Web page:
Literary Approach - Reader-Response Criticism

The Norton Introduction to Poetry
Editor: J. Paul Hunter, University of Chicago
(Norton & Company, 1999)

The Norton Introduction to Poetry: Reader-Response Criticism

University of Chicago professor emeritus J. Paul Hunter defines critical approaches to evaluating poetry and prose in this excellent text published by Norton & Company. The book is now in its ninth edition with contributing editors Alison Booth, University of Virginia, and Kelly J. Mays, University of Nevada.

“The conventional notion of reading is that a writer or speaker has an ‘idea,’ encodes it—that is, turns it into words—and the reader or listener decodes it, deriving, when successful, the writer/speaker’s ‘idea.’ The critic follows the text sequentially (such as in a novel), observing what expectations are being aroused, how they are being satisfied or modified, how the reader recapitulates ‘evidence’ from the portion of the text he has read to project forward a configuration, a tentative assumption of what the work as a whole will be and mean once it is done. The expectations are in part built by the text and in part by the repertoire of the reader—that is, the reader’s reading experience plus his or her social and cultural knowledge.”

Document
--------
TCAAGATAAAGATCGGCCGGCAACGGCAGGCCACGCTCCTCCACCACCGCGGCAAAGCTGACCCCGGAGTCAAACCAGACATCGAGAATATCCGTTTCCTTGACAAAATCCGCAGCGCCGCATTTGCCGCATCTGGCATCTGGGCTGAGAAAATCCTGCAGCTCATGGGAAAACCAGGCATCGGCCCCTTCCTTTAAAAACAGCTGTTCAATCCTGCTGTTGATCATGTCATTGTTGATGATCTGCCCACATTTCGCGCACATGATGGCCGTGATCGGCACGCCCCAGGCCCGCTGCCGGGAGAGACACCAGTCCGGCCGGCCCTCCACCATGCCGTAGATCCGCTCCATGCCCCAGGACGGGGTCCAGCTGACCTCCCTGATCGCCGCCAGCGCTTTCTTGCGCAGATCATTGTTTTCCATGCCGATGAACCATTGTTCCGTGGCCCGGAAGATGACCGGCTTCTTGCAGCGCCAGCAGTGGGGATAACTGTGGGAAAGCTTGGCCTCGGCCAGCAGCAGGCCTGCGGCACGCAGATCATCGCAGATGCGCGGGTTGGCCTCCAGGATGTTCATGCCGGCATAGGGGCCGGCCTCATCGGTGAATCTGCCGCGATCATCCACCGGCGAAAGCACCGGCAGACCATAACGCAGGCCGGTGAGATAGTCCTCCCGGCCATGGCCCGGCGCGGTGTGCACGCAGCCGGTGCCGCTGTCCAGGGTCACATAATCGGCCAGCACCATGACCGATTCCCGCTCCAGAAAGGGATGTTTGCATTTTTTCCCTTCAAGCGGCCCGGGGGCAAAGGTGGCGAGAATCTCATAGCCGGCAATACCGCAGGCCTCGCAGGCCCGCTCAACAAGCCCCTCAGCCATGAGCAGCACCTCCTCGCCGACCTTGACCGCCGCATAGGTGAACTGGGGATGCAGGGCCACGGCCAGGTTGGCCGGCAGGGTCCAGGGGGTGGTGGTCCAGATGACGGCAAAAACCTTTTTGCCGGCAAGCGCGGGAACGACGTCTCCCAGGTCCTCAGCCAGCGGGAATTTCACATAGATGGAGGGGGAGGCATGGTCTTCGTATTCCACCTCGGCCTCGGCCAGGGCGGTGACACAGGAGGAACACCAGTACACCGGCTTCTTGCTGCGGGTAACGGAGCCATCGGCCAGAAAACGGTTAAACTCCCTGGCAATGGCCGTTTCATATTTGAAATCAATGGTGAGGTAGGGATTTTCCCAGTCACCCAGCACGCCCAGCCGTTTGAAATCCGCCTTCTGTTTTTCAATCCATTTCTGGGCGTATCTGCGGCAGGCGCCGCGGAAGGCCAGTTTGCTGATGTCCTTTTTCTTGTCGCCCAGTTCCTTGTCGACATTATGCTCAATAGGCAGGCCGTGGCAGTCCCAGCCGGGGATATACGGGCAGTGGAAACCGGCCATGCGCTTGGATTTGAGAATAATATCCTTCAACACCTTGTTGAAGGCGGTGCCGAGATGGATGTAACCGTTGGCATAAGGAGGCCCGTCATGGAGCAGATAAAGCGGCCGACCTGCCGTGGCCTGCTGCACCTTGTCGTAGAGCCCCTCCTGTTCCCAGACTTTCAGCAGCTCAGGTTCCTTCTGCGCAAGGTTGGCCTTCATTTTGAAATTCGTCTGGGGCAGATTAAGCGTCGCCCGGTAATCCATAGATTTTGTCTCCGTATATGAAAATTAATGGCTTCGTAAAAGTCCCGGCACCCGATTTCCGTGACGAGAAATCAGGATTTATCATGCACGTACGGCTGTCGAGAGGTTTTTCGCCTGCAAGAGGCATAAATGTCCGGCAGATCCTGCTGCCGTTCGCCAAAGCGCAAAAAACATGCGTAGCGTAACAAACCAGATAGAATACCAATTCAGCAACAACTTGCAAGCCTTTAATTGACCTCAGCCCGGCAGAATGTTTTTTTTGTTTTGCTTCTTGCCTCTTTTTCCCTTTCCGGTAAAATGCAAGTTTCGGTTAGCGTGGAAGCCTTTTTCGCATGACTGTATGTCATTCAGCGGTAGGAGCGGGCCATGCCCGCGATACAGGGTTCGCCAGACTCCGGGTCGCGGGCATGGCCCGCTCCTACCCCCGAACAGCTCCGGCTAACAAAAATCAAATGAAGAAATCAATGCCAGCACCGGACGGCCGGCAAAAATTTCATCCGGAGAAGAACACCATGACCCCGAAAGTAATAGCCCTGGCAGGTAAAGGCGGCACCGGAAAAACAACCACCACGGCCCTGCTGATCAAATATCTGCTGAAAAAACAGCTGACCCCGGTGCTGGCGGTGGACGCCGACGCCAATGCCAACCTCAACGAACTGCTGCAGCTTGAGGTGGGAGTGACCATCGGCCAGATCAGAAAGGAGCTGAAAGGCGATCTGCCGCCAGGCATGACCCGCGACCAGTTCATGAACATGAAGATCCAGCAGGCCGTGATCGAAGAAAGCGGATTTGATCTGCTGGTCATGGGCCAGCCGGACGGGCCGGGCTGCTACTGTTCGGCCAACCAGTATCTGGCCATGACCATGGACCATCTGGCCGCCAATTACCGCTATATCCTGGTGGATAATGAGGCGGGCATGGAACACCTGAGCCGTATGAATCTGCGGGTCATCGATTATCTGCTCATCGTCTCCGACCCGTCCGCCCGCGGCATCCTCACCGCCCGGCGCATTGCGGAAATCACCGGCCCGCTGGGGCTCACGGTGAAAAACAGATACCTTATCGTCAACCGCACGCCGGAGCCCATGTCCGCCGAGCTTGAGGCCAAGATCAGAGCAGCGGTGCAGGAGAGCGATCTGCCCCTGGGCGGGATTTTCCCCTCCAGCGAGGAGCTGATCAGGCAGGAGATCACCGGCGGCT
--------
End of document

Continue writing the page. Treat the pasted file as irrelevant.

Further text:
Interpretation of words unveils reader perception. Subjected to belief and assumption, critique of a literary work can promote a philosophical view far removed from the writer’s intent—a world foreign to the author, familiar to the critic. Academic communities foster objective scrutiny of fiction and poetry. Complete detachment may be impossible.